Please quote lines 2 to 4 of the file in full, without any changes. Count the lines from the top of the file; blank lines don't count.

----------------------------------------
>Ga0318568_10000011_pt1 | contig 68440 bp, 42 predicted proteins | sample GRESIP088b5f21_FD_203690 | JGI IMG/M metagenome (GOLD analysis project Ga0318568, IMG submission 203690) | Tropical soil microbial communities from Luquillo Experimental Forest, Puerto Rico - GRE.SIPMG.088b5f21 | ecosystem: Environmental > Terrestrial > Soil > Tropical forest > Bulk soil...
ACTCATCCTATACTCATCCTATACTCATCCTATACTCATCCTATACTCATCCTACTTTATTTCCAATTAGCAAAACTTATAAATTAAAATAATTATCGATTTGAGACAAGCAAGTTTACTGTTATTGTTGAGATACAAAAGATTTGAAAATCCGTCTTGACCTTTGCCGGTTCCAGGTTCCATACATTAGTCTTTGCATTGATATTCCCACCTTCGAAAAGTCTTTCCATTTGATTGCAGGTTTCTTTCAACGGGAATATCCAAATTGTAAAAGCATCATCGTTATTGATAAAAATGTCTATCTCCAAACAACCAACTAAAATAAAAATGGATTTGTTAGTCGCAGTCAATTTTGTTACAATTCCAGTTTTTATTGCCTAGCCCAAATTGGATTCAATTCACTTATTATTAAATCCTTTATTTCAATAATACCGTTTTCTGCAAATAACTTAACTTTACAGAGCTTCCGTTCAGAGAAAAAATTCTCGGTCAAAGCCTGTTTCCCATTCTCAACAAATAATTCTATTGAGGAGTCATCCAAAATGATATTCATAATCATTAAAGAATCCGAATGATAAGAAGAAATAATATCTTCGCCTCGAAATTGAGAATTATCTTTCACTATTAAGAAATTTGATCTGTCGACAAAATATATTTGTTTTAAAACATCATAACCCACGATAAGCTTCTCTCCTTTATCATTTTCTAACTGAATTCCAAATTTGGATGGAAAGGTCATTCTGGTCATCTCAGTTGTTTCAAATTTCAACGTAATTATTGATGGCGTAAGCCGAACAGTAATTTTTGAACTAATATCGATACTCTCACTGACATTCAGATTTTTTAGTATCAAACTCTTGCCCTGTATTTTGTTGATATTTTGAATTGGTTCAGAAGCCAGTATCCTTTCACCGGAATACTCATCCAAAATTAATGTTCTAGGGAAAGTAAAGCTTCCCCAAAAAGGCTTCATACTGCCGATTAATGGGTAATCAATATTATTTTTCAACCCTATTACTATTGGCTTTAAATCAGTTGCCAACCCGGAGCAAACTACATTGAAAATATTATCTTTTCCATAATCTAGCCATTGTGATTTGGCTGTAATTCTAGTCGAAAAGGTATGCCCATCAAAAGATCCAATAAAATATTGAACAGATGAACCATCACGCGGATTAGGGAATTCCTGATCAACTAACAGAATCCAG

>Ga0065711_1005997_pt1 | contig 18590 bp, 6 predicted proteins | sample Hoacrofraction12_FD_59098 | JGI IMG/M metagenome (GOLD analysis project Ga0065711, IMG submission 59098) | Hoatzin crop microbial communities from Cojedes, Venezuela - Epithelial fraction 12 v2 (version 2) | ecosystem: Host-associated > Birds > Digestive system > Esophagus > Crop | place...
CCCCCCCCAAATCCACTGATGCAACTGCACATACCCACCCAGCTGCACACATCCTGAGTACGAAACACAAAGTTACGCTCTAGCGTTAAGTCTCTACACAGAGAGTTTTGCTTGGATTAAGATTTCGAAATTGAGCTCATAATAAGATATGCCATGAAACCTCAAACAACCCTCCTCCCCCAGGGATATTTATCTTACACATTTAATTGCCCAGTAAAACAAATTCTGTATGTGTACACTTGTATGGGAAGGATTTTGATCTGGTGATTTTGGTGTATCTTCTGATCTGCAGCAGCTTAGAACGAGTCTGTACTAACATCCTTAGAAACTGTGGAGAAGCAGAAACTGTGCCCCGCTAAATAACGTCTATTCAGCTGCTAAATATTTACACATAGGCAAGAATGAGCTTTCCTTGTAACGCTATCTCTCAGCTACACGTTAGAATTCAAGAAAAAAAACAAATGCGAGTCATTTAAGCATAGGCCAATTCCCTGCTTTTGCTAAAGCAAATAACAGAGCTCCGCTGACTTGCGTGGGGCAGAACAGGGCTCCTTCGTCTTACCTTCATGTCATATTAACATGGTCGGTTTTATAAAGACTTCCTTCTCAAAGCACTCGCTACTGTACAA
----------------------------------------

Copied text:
ACTCATCCTATACTCATCCTATACTCATCCTATACTCATCCTATACTCATCCTACTTTATTTCCAATTAGCAAAACTTATAAATTAAAATAATTATCGATTTGAGACAAGCAAGTTTACTGTTATTGTTGAGATACAAAAGATTTGAAAATCCGTCTTGACCTTTGCCGGTTCCAGGTTCCATACATTAGTCTTTGCATTGATATTCCCACCTTCGAAAAGTCTTTCCATTTGATTGCAGGTTTCTTTCAACGGGAATATCCAAATTGTAAAAGCATCATCGTTATTGATAAAAATGTCTATCTCCAAACAACCAACTAAAATAAAAATGGATTTGTTAGTCGCAGTCAATTTTGTTACAATTCCAGTTTTTATTGCCTAGCCCAAATTGGATTCAATTCACTTATTATTAAATCCTTTATTTCAATAATACCGTTTTCTGCAAATAACTTAACTTTACAGAGCTTCCGTTCAGAGAAAAAATTCTCGGTCAAAGCCTGTTTCCCATTCTCAACAAATAATTCTATTGAGGAGTCATCCAAAATGATATTCATAATCATTAAAGAATCCGAATGATAAGAAGAAATAATATCTTCGCCTCGAAATTGAGAATTATCTTTCACTATTAAGAAATTTGATCTGTCGACAAAATATATTTGTTTTAAAACATCATAACCCACGATAAGCTTCTCTCCTTTATCATTTTCTAACTGAATTCCAAATTTGGATGGAAAGGTCATTCTGGTCATCTCAGTTGTTTCAAATTTCAACGTAATTATTGATGGCGTAAGCCGAACAGTAATTTTTGAACTAATATCGATACTCTCACTGACATTCAGATTTTTTAGTATCAAACTCTTGCCCTGTATTTTGTTGATATTTTGAATTGGTTCAGAAGCCAGTATCCTTTCACCGGAATACTCATCCAAAATTAATGTTCTAGGGAAAGTAAAGCTTCCCCAAAAAGGCTTCATACTGCCGATTAATGGGTAATCAATATTATTTTTCAACCCTATTACTATTGGCTTTAAATCAGTTGCCAACCCGGAGCAAACTACATTGAAAATATTATCTTTTCCATAATCTAGCCATTGTGATTTGGCTGTAATTCTAGTCGAAAAGGTATGCCCATCAAAAGATCCAATAAAATATTGAACAGATGAACCATCACGCGGATTAGGGAATTCCTGATCAACTAACAGAATCCAG

>Ga0065711_1005997_pt1 | contig 18590 bp, 6 predicted proteins | sample Hoacrofraction12_FD_59098 | JGI IMG/M metagenome (GOLD analysis project Ga0065711, IMG submission 59098) | Hoatzin crop microbial communities from Cojedes, Venezuela - Epithelial fraction 12 v2 (version 2) | ecosystem: Host-associated > Birds > Digestive system > Esophagus > Crop | place...
CCCCCCCCAAATCCACTGATGCAACTGCACATACCCACCCAGCTGCACACATCCTGAGTACGAAACACAAAGTTACGCTCTAGCGTTAAGTCTCTACACAGAGAGTTTTGCTTGGATTAAGATTTCGAAATTGAGCTCATAATAAGATATGCCATGAAACCTCAAACAACCCTCCTCCCCCAGGGATATTTATCTTACACATTTAATTGCCCAGTAAAACAAATTCTGTATGTGTACACTTGTATGGGAAGGATTTTGATCTGGTGATTTTGGTGTATCTTCTGATCTGCAGCAGCTTAGAACGAGTCTGTACTAACATCCTTAGAAACTGTGGAGAAGCAGAAACTGTGCCCCGCTAAATAACGTCTATTCAGCTGCTAAATATTTACACATAGGCAAGAATGAGCTTTCCTTGTAACGCTATCTCTCAGCTACACGTTAGAATTCAAGAAAAAAAACAAATGCGAGTCATTTAAGCATAGGCCAATTCCCTGCTTTTGCTAAAGCAAATAACAGAGCTCCGCTGACTTGCGTGGGGCAGAACAGGGCTCCTTCGTCTTACCTTCATGTCATATTAACATGGTCGGTTTTATAAAGACTTCCTTCTCAAAGCACTCGCTACTGTACAA